As Mahler explained in a program that he ultimately held back from publication with the symphony, each of the six movements depicts a stage of evolution from “inanimate nature” to “universal love.” Movement one, lasting a full half hour, originally bore the heading “Pan Awakes – Summer Marches In” [the mythical figure Pan was the God of summer – and many other things]. The rugged beginning – with its howling, sliding trombones – seems to convey the heaving of the earth itself as it thrusts up the rocks and meadows and mountains. Slowly but surely living matter begins to appear (as you listen you can easily guess when this happens), and march music (that comes back stronger and stronger) captures life taking hold and growing in abundance and power. The last five minutes of this movement can knock you off your seat if you play it loudly enough!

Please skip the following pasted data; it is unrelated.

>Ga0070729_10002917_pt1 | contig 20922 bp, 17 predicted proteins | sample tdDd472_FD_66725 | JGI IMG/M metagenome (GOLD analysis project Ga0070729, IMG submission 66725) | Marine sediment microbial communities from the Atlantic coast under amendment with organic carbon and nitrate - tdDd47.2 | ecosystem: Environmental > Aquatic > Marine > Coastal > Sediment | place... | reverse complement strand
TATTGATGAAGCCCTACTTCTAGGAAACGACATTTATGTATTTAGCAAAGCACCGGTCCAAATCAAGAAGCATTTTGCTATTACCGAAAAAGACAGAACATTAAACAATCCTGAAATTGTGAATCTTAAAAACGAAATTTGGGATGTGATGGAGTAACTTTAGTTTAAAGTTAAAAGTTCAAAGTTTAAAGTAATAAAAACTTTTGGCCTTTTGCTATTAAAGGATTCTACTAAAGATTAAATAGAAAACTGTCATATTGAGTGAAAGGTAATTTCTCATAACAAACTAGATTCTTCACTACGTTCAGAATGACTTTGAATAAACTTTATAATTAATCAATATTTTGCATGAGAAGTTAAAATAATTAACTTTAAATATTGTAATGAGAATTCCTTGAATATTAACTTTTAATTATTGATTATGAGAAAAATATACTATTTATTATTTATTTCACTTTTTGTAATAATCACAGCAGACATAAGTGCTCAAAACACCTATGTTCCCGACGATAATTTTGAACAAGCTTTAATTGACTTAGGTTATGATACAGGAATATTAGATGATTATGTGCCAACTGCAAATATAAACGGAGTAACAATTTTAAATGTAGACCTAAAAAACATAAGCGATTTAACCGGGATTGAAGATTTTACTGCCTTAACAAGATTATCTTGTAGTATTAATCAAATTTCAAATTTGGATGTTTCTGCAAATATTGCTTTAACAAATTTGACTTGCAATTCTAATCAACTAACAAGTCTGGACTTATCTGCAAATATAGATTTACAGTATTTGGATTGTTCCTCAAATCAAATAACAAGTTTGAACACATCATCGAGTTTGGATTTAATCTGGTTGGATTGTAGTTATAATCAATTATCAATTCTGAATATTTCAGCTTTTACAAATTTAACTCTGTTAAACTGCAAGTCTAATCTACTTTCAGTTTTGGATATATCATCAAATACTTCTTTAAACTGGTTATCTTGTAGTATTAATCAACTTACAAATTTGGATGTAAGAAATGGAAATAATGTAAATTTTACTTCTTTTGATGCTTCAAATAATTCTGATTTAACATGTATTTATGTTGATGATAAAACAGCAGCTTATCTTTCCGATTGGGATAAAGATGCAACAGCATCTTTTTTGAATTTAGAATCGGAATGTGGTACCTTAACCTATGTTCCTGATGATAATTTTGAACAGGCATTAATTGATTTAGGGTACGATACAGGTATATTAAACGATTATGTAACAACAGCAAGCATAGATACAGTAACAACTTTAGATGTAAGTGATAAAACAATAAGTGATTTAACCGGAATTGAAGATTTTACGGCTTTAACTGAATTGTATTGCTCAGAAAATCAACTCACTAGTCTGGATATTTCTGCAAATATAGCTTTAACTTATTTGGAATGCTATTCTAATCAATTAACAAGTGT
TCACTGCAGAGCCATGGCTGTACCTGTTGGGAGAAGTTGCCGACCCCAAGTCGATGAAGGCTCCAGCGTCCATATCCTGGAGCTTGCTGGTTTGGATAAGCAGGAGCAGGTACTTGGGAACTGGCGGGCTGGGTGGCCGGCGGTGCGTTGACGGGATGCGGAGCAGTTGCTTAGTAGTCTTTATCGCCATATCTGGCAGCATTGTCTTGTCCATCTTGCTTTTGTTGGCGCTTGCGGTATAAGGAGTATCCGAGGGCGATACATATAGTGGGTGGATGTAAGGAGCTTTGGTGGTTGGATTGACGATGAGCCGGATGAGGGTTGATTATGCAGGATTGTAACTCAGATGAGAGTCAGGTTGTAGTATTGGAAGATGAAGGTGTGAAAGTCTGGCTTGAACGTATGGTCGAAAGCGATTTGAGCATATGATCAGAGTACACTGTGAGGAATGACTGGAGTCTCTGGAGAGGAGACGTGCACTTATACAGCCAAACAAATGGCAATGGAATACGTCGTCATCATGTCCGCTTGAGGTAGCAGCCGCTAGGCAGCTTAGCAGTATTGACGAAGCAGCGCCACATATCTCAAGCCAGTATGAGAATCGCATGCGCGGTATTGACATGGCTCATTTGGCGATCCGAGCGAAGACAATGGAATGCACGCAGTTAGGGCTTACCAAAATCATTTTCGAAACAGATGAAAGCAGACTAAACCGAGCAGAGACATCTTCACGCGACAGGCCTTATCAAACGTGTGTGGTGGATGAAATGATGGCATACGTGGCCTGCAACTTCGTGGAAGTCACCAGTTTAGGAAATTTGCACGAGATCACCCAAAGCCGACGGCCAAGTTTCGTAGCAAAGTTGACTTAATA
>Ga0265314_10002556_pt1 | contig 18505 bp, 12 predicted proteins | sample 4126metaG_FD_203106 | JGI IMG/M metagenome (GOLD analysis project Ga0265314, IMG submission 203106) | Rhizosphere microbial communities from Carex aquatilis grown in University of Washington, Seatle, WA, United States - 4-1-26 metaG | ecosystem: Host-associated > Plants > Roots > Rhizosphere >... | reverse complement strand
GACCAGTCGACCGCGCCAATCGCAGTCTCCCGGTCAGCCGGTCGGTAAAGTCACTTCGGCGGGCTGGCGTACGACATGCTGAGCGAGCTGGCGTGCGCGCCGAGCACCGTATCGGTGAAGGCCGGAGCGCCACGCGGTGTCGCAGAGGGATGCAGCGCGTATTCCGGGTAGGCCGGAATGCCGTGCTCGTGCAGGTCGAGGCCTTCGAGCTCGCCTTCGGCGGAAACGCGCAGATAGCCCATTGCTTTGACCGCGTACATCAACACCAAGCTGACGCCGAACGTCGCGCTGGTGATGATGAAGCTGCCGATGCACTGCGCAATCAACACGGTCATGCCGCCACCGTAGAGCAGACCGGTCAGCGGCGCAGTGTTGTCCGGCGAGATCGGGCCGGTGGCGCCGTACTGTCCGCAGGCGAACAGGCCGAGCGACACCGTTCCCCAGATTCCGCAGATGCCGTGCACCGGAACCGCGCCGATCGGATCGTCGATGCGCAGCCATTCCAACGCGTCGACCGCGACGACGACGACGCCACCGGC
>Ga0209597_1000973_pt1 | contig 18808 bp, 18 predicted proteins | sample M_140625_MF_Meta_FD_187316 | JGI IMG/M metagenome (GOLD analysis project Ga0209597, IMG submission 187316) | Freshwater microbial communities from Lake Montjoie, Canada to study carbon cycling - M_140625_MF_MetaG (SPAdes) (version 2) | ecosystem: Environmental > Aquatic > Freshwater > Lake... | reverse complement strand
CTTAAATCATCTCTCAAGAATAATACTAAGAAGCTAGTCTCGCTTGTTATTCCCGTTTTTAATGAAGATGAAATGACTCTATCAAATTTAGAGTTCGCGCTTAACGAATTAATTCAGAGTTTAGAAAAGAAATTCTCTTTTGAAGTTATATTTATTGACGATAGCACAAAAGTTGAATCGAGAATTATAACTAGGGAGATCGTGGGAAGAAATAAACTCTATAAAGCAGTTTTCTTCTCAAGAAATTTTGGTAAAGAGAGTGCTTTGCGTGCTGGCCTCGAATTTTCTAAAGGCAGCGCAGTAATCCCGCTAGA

The graceful second movement is “What the Flowers of the Meadow Tell Me,” followed by “What the Animals of the Forest Tell me”. The mysterious fourth movement, “What Mankind Tells Me,” features a solo female voice singing texts by Nietzsche (the same source that would inspire Richard Strauss’ most famous work) asking the question “What does the deep midnight say?” Sunlight returns in the fifth movement with a choir of boys’ voices imitating the angels in a song featuring texts from Mahler’s favorite folk poems, The Youth’s Magic Horn: “Heavenly joy is a happy city. Heavenly joy knows no end.” I won’t hesitate to say what I think about the final movement, “What Love Tells Me”: it is, in my mind, the most beautiful and expressive 20-plus minutes of music ever written (crying during the last three minutes is practically inescapable!). As famed Mahler biographer Henry-Louis de la Grange puts it, “With this hymn of praise to the Creator of the World, conceived as the supreme force of Love, Mahler took the final step on the road to Eternal Light.”
Recording: Royal Concertgebouw Orchestra Amsterdam/Haitink (Philips Originals):
Bernstein’s first recording of Mahler’s Third with the New York Philharmonic is a great one, and comes in a terrific set of all nine of the composer’s symphonies. Well worth having, and a set of Mahler Symphonies belongs in ever music lover’s household.